“Are you excited?”
“I don’t know.”
“You’re not gonna cry on me, are you?”
My hairdresser was starting to sound a bit like Pat Summitt, and it was working. Of course I wasn’t going to cry. I’d never cried before, and I certainly wasn’t going to now that she had said something.
“Do people normally cry on you?” I asked.
“No, but when I cut all my hair off, I cried because I’m a baby.”
“Oh. Well, I’ve done this two other times, and I didn’t cry, so I’m probably good.”
Like Pat Summitt, this young girl with blond hair was coaching me woman to woman. Unlike Pat Summitt, she didn’t know it. (And she also didn’t yell at me.)
Over the years I’ve been told I have enough hair for about three people, and while I’ve managed it at several different lengths, the last shearing took place almost seven years ago, so before I hopped in the hairdresser’s chair, my longest layer almost reached my hips. I’d begun to feel a bit like the illustration I saw as a child of Della from O. Henry’s “The Gift of the Magi” where she could drape her hair around herself like a cape. About every six months I’d have the dead ends trimmed, but the thought of whacking it off again for Locks of Love or even my own comfort in the humid summer months almost brought me to tears. And I was afraid of those tears. Of course that felt ridiculous, who (for the exception of Anne Shirley when she died her hair green) cried over dead protein that would grow back? It was no longer a preference for me, but a security. The only physical thing about myself that I’d ever been the least proud of was my hair. I thought I had grown out of the teenage girl insecurities about my appearance and grown content with not being someone who turns heads. When I introduced people to my mother and sister, they always marveled over how beautiful they were, and I was proud for them. (Of course I also started to realize how surprised they sounded, and thought, “Okay, I’m not that bad to look at am I?”) I’d surpassed the age of not being able to look myself in the eye and entered the age of That’s not so bad. on some days and Wow, I look like death warmed over. Guess I need to drink more water. on others. Normal was okay. But I wanted to stay normal. I’d gained weight my last year of college after three very disciplined years, and it stuck during my not-so-disciplined years of teaching. People complimented my hair more than anything, and shorter hair would make me look heavier, I just knew that. Plus, I had to admit, it did lay rather well.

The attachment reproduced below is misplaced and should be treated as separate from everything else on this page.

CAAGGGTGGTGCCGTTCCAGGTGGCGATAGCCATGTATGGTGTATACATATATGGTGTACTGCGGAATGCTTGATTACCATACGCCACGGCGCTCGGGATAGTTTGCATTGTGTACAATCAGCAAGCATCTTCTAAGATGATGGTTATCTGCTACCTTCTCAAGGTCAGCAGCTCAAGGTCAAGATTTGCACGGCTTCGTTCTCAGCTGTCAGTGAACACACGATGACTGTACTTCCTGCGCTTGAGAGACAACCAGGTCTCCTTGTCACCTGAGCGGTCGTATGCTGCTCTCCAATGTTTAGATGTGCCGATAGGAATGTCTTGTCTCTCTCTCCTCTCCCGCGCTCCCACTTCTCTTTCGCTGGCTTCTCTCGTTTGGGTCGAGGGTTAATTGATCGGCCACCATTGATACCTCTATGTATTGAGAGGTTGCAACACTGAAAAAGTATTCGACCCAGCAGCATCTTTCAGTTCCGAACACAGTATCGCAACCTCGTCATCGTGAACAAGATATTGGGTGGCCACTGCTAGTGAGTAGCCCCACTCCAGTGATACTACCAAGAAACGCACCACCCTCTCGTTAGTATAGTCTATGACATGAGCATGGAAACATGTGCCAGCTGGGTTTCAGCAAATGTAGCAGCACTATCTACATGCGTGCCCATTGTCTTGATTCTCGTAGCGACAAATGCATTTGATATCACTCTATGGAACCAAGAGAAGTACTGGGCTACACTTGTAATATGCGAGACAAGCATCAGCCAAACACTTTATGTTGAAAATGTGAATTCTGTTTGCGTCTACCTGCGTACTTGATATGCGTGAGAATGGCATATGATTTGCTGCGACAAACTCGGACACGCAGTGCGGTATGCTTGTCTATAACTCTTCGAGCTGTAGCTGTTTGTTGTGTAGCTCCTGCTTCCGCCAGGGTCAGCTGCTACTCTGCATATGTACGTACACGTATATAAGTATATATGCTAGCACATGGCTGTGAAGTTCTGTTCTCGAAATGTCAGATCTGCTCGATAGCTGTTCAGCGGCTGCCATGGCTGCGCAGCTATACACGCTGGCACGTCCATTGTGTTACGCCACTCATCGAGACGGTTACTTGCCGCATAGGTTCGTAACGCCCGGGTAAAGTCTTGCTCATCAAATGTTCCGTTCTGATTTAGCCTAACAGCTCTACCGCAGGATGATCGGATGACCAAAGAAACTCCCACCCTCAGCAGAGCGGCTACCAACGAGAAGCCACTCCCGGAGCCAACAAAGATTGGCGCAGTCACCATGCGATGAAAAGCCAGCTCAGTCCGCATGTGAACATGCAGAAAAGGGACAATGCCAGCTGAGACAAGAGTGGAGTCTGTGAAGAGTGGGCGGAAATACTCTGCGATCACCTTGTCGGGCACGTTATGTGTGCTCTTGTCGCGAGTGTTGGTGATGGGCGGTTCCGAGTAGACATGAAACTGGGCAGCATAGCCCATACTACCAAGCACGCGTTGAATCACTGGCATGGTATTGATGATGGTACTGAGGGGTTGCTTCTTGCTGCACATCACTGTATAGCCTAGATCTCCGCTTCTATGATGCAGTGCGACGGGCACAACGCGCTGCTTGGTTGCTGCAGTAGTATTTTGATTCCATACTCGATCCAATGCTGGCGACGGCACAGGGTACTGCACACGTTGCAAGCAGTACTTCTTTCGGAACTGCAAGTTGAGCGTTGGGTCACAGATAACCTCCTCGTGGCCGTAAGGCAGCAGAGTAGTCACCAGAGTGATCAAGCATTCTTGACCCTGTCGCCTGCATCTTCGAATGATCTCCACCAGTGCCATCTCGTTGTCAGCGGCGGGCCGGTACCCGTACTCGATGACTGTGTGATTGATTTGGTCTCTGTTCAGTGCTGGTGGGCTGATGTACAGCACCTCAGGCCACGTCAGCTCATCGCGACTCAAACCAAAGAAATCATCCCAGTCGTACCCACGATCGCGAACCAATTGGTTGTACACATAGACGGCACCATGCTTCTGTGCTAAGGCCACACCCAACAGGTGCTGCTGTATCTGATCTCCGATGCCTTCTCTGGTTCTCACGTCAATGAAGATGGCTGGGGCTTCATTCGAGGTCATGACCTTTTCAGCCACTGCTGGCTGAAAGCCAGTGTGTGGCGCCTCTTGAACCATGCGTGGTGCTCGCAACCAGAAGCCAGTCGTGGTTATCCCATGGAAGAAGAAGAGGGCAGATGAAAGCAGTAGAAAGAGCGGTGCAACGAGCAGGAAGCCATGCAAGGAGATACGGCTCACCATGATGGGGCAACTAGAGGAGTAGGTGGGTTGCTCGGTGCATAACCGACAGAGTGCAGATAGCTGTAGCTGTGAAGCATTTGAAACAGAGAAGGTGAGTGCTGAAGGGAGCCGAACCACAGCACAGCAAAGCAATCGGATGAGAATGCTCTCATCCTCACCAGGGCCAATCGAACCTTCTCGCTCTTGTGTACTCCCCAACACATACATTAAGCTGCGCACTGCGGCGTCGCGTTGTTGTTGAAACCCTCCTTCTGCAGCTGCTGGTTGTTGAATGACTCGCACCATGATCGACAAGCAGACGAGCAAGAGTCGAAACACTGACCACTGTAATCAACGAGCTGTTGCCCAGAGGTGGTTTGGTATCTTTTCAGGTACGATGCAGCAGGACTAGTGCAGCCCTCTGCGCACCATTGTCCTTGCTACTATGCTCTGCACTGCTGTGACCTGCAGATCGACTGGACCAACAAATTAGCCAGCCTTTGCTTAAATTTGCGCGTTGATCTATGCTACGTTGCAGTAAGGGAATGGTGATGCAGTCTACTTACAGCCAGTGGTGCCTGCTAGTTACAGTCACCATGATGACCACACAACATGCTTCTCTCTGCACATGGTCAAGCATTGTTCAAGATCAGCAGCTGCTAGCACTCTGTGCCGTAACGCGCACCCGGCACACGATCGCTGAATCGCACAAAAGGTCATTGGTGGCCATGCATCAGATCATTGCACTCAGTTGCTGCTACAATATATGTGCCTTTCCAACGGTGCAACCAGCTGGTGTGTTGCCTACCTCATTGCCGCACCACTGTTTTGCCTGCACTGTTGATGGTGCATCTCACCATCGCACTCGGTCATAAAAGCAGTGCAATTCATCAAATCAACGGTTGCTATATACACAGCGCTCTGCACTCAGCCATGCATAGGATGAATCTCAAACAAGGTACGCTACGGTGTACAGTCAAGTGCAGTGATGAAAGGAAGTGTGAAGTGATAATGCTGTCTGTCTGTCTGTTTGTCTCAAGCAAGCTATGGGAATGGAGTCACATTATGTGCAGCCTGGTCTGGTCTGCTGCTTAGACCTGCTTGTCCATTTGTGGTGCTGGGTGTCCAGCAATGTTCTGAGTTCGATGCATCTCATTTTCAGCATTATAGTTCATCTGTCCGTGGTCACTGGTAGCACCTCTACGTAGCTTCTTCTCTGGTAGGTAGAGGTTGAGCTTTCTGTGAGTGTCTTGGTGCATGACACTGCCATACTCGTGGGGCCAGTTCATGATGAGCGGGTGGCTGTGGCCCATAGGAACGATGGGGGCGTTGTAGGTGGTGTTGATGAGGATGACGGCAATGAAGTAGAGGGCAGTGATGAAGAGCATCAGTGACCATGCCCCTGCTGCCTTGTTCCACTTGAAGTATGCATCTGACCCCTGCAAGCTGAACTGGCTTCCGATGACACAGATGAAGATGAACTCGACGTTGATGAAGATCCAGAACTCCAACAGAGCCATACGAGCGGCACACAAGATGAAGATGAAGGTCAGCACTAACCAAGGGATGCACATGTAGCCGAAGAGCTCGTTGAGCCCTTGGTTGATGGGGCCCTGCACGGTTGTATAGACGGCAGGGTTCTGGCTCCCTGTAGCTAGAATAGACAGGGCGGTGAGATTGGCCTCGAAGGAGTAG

But I wasn’t enjoying something God had given me, I was relying on it as “my one beauty” “the only thing I got” with the attitude of “Yeah, and knowing my luck, God’ll give me cancer, and I’ll lose it all.”
Several years ago, I began to realize that if I was too scared to do something, then that might be a good indication that I should. (Within the realm of common sense, of course.) I’d forgotten that quiet resolve over the past several years and only remembered it recently while contemplating some life goals. A little voice had been telling me that I was too attached to my hair and needed to cut it off to show myself that it wouldn’t, in the words of Jo March, “affect the fate of the nation.”
So last week, that little nudge returned while I was running errands, and I found myself in the hairdresser’s chair with two long braids and a girl telling me I probably had about twenty inches. I thought about the episode of the Waltons we watched as a family a few weeks ago in which Olivia (the mother) decides she wants to change herself and ends up with a disastrous haircut and permanent wave.
“Have you told anyone?” the girl asked me.
“Oh, good. So it’ll be a surprise.”
I didn’t tell her my brothers don’t like change. Normally that wouldn’t bother me, but I knew that if I didn’t like it and then I went home to incredulous stares and “You cut your hair?” then I’d have an embarrassing meltdown. Again, I was afraid of those tears, and as the hairdresser shaped my left-over tresses, I though the severed braids in front of me looked like the makings of a hunting trophy for a decapitated Pippi Longstocking. (Or, since they were brown, Laura Ingalls.)